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Code P505 2000 Honda Civic EX

Hi, I bought my 15 years old son a 2000 Honda Civic Ex. It has a P505 code, I have checked for vacuum leaks and have replace 4 of the Idle air control vales, 2 used from the junk yard and 2 new from ebay. I have done the ECU reset many times the stupid code keeps coming back. I can not get rid of this code, I am ready to pull my hair out. I am desperate for help.
Thank you all in advance.

There are other things that will set that code, like carbon buildup in the throttle body or vacuum leaks in the intake manifold.
The next time you have a trouble code, google that code and find all the causes and get diagnostic advice.

FSB with fix is in mid-article

Hi, thanks for the reply. I have take out the throttle body and cleaned it. I also have checked for vacuum leaks. Replaced the pcv valve. This car however has a cold air intake everything is hooked up properly.
Completely stumped.

Did you buy this car with that “cold air intake” or installed it later?

If you bought car with cold intake installed, did it have P505 or is it something popping up later?

Also make sure the coolant is running at the correct temperature when the engine is warm. A thermostat not operating properly and inaccurately regulating the coolant temp might result in this symptom.

We bought it like that and the code was there. The had bought and installed a new IAVC. THE STUPID CODE.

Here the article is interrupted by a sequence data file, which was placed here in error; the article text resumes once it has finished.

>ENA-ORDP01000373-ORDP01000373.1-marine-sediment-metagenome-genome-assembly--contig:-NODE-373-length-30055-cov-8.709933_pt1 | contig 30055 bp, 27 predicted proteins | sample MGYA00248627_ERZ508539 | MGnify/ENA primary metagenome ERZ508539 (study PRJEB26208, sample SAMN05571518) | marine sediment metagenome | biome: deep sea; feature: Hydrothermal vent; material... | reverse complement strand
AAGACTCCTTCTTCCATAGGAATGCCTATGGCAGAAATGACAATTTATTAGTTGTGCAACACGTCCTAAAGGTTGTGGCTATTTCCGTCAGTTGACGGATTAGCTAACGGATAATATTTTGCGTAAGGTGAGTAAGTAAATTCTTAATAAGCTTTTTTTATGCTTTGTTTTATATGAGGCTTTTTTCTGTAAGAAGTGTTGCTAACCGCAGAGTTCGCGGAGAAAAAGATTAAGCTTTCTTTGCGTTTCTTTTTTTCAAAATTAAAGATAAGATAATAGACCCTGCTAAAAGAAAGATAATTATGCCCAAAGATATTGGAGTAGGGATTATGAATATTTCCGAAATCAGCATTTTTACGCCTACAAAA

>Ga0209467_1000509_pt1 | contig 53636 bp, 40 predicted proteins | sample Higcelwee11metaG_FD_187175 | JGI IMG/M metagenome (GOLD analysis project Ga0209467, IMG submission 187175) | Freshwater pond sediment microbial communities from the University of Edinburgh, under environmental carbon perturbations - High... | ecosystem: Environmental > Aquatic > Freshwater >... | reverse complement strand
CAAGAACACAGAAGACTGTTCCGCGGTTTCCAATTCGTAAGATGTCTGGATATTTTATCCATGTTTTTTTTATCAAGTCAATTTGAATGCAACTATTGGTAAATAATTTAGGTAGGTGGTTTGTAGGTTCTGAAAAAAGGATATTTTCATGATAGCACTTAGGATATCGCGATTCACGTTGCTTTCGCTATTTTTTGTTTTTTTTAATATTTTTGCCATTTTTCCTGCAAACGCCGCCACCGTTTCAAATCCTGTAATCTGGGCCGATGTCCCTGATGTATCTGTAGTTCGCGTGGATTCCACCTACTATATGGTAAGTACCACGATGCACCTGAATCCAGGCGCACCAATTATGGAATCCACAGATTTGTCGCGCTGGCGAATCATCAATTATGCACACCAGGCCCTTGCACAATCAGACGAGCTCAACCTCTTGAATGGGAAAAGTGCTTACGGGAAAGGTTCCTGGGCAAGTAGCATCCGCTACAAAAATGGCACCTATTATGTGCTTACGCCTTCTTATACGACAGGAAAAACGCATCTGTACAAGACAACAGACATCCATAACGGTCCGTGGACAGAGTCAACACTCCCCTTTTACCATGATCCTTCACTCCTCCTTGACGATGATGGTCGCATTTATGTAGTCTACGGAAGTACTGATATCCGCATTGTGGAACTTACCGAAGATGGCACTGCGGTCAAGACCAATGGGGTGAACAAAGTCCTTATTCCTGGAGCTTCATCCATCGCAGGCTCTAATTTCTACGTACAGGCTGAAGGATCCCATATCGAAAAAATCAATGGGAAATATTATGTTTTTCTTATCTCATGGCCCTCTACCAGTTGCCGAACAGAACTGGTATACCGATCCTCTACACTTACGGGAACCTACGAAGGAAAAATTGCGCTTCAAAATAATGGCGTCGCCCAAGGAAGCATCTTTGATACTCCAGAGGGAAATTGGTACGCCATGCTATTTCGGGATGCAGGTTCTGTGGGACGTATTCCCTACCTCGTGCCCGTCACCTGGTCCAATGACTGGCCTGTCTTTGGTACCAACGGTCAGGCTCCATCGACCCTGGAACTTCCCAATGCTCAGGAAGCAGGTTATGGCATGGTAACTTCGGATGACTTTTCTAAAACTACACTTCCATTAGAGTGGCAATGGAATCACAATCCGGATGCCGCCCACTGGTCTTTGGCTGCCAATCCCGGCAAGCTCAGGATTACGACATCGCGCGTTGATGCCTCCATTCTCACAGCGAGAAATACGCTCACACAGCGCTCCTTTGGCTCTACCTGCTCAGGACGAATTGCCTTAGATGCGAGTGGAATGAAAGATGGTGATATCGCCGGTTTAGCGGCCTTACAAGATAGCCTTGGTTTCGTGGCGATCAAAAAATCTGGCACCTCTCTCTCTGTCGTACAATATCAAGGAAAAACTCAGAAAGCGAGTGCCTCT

The coolant is at between 86-89° C. The normal range.

The car had p131 and p420 code when we bought it. I replace the catalytic converter and the o2 sensor. IRAs passes emissions m just fine.

I would entertain an idea about “cold intake” having substantially lesser resistance than stock one.
If junk-yard is around and getting stock intake is an option, it might be something to try?

Does this engine have a gadget that allows you to adjust the idle rpm? Like on my Corolla there’s an idle air bleed adjustment. If so that must be adjusted per the manufacturer’s procedure for the engine to idle & run correctly. If it isn’t it confuses the computer. An undiagnosed vacuum leak is the other likely explanation. It’s not so easy a thing to check. First step is to use a hand held vacuum pump/gauge and test every single thing that plugs into the intake manifold as a vacuum source, pump up each one and make sure they all hold vacuum. MAP sensor (if applicable) power brake booster. Everything that senses or uses manifold vacuum must hold vacuum. After that you have to look for problems with devices that automatically route intake manifold vacuum. The power steering pump might be one, it varies car to car. A faulty pcv valve can create the equivalent of a vacuum leak too. If it’s not of that and the idle air control gadget is working correctly, then you’d have to suspect the computer itself may be the problem.